In 2001, WHO released the report, ‘New Understanding, New Hope’ stating that,
“A lack of urgency, misinformation, and competing demands are blinding policy-makers from taking stock of a situation where mental disorders figure among the leading causes of disease and disability in the world.”
“Mental illness is not a personal failure. In fact, if there is failure, it is to be found in the way we have responded to people with mental and brain disorders,” said Dr Gro Harlem Brundtland, Director-General of WHO, “I hope this report will dispel long-held doubts and dogma and mark the beginning of a new public health era in the field of mental health,” she added.
Across Europe, young people are especially vulnerable to the threat of suicide, as intentional self-harm was the most frequent cause of death among young people (15-29 years) in 2014. In the UK, in 2018, the rate of deaths by suicide increased by 23.7% for the under 25s. In 2019, it remained the case, that people with mental disorders have an increased risk of premature mortality. Last year, Avon, where I was living at the time of my admission, reported that beds had been cut by 30% since 2010, with an 8% cut in budgets. In the same report, Unison stated that ‘mental health services were broken and heading for crisis’.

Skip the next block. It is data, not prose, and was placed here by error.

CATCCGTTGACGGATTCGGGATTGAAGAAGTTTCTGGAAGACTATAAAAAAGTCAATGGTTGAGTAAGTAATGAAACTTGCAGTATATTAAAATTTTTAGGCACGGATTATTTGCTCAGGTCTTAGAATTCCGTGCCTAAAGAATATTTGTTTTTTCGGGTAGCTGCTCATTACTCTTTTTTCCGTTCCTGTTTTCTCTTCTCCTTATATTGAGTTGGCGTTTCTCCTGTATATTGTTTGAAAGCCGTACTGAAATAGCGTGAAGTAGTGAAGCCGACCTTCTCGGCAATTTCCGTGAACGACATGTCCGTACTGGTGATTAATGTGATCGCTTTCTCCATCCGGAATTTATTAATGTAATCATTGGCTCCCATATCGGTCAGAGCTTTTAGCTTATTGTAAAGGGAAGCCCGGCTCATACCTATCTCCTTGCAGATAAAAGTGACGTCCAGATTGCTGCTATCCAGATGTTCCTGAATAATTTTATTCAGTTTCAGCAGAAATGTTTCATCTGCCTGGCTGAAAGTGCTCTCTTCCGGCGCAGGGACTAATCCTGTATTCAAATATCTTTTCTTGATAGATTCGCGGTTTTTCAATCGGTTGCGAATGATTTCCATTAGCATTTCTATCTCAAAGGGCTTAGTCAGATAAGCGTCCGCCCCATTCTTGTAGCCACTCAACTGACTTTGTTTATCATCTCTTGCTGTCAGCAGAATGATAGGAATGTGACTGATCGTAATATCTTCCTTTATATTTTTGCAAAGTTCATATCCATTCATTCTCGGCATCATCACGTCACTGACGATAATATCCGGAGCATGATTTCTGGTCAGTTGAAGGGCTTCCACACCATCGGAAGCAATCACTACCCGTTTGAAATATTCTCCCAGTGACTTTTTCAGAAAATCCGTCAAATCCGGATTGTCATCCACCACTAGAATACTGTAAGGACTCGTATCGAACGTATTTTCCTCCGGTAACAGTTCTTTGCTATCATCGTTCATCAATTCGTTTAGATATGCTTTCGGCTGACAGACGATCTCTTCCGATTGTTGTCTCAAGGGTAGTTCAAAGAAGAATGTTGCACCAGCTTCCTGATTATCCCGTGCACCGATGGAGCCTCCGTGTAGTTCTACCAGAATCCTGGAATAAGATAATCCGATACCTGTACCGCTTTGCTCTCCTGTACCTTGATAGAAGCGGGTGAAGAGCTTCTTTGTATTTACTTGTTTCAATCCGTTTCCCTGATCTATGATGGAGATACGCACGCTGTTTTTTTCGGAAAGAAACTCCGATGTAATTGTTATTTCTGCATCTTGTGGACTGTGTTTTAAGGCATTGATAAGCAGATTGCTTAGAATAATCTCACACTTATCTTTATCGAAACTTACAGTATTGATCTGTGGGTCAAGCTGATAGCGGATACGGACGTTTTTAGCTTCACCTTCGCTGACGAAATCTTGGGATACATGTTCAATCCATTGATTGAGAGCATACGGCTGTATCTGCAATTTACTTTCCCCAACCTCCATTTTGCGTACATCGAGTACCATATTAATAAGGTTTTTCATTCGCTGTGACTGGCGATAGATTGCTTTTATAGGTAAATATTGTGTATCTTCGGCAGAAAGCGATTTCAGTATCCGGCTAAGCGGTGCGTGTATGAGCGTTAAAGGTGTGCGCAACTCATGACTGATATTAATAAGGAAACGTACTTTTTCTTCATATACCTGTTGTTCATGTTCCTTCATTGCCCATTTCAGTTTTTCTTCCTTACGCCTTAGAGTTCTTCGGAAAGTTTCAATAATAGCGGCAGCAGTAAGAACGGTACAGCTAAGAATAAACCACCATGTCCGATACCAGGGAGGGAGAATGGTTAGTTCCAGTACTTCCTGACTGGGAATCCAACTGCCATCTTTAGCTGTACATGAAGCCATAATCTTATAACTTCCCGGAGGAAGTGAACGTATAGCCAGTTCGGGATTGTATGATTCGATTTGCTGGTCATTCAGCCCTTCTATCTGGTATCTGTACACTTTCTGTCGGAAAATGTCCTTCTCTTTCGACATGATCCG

‘Talking helps’, says the government advice.
Well, let’s talk. Let’s have a focused conversation about how mental health services have been decimated and how the mentally ill cannot be ignored in this crisis. Let’s talk about how this lockdown is causing unbearable pain and an exit strategy must be proposed which accounts for this. Because in quarantine, I feel I have been left to die.